A nation’s cash reflects its identity and inspires cultural unity, with coins and banknotes depicting defining moments and historic landmarks of their country. It is hardly surprising, then, that a recent study shows the introduction of the euro has helped foster a European identity in participating nations, following previous work looking at how national currencies help build a sense of ‘collective tradition and memory’.
The euro study—a joint project by authors from Belgium, Italy and the Netherlands—sets out its premise in the title: ‘Common currency, common identity? The impact of the Euro introduction on European identity’. It explores the extent to which the euro’s adoption as a currency can be associated with a decrease in the number of Europeans who identify solely with their nation, and not with the wider European Union.
It found that, closely following its introduction, the euro became a symbol of the EU that held sway over citizens’ feelings of belonging within it. Specifically, the researchers found adoption of the euro was associated with a small, but statistically significant three percent reduction in people identifying only with their own country and not as citizens of Europe.
A previous study, conducted shortly after the euro’s 2003 debut, called the single currency ‘a visible link from Brussels to the daily lives of citizens.’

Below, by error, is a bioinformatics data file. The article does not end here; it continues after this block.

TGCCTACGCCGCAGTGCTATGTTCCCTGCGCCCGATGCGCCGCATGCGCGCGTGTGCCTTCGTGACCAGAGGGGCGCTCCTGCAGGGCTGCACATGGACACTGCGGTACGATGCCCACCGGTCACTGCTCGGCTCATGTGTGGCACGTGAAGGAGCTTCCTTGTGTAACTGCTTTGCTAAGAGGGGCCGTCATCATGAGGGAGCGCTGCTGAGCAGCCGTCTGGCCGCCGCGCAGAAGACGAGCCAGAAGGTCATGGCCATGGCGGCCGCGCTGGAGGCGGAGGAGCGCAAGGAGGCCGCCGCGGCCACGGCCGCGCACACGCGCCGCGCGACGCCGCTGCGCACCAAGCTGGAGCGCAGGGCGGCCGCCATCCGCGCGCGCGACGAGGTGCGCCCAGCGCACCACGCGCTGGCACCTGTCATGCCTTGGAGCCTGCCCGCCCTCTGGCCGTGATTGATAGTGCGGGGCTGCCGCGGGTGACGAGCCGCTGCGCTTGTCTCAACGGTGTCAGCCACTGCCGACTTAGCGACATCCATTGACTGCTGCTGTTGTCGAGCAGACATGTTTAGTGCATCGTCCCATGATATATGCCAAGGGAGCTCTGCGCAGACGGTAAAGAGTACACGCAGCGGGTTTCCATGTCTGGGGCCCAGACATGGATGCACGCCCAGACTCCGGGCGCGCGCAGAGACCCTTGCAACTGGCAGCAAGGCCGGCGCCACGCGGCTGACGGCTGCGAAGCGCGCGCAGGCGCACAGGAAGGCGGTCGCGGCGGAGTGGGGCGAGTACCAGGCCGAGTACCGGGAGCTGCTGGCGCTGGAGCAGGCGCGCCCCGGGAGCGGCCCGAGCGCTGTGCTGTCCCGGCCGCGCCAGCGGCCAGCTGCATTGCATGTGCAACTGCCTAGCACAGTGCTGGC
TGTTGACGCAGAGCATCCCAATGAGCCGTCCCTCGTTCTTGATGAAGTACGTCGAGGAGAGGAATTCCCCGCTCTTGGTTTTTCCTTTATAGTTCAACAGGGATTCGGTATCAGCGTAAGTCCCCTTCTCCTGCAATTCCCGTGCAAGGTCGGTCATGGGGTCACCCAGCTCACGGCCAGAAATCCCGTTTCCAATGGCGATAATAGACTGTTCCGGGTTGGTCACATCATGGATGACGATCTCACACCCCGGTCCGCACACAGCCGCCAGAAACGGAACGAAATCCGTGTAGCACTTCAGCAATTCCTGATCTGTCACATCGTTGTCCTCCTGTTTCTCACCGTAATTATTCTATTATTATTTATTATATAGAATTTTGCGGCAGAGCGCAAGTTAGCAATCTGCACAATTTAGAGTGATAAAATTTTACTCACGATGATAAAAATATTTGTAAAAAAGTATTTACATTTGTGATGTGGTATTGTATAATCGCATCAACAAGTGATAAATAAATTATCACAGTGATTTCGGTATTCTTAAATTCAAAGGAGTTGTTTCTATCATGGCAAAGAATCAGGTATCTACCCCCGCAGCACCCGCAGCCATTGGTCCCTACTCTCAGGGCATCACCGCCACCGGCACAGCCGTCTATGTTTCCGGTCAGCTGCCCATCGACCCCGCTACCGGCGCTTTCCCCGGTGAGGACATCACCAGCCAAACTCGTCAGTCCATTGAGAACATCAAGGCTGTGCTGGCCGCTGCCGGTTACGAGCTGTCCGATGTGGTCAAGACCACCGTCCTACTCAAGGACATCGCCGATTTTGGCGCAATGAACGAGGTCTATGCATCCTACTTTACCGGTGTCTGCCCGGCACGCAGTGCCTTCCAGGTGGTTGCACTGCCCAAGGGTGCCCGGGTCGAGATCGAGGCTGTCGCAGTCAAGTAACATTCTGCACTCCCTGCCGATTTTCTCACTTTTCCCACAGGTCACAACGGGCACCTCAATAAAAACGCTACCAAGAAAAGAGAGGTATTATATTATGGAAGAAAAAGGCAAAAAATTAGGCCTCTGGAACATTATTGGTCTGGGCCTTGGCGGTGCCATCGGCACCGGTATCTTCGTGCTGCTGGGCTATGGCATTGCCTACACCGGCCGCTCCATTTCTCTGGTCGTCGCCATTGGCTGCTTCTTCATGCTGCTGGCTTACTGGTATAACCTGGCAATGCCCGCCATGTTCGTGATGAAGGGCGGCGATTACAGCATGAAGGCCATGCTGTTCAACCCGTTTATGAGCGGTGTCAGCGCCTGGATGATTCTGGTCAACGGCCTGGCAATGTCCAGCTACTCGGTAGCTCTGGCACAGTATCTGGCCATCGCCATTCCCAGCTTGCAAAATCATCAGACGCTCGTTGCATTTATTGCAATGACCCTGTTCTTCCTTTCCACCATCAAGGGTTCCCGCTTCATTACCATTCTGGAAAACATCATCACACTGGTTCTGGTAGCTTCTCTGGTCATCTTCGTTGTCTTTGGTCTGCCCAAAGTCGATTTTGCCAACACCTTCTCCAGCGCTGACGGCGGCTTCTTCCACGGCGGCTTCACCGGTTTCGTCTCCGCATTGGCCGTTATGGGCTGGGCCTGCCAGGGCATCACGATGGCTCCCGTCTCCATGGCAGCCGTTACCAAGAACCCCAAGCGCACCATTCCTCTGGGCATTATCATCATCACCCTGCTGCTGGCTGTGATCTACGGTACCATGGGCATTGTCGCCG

Money has always been a symbolic marker in nation-building efforts and is strongly related to collective national identities.
National Currencies and National Identities—a 1998 Canadian study—observes currencies act as a common medium of social communication, create collective experiences that can bolster feelings of belonging to a community, and contribute to a sense of ‘popular sovereignty’, providing the currency is managed in accordance with people’s wishes. This latter point is followed up in a 2015 Danish study that notes, as currency contributes to national identity, so national identity in turn feeds the perceived legitimacy of monetary organisations (such as central banks) and the currency itself.
Competitions to design banknotes are popular, whether as a fun activity for children, as in the UK this summer, or as a serious design challenge for professionals, as in Norway in 2014, (which was followed by an invitation for children to reimagine the designs). Public consultations to determine which national figures will appear on banknotes are also common, with a recent example being Canada’s search for the next face of its $5 bills. Such interactions further engage people with their currency and strengthen their sense of agency in its appearance and usage.
For centuries, cash has been valued beyond its monetary worth for its aesthetics and what it tells us about the historic and modern societies that created it. Today, the euro is one example of its wider role: bringing people of many different creeds and cultures together under one shared identity. More broadly, cash empowers people and helps balance control between central banks, governments and the public, since people will only use a currency—and put their trust and support behind it—when they feel it serves their personal and national interests.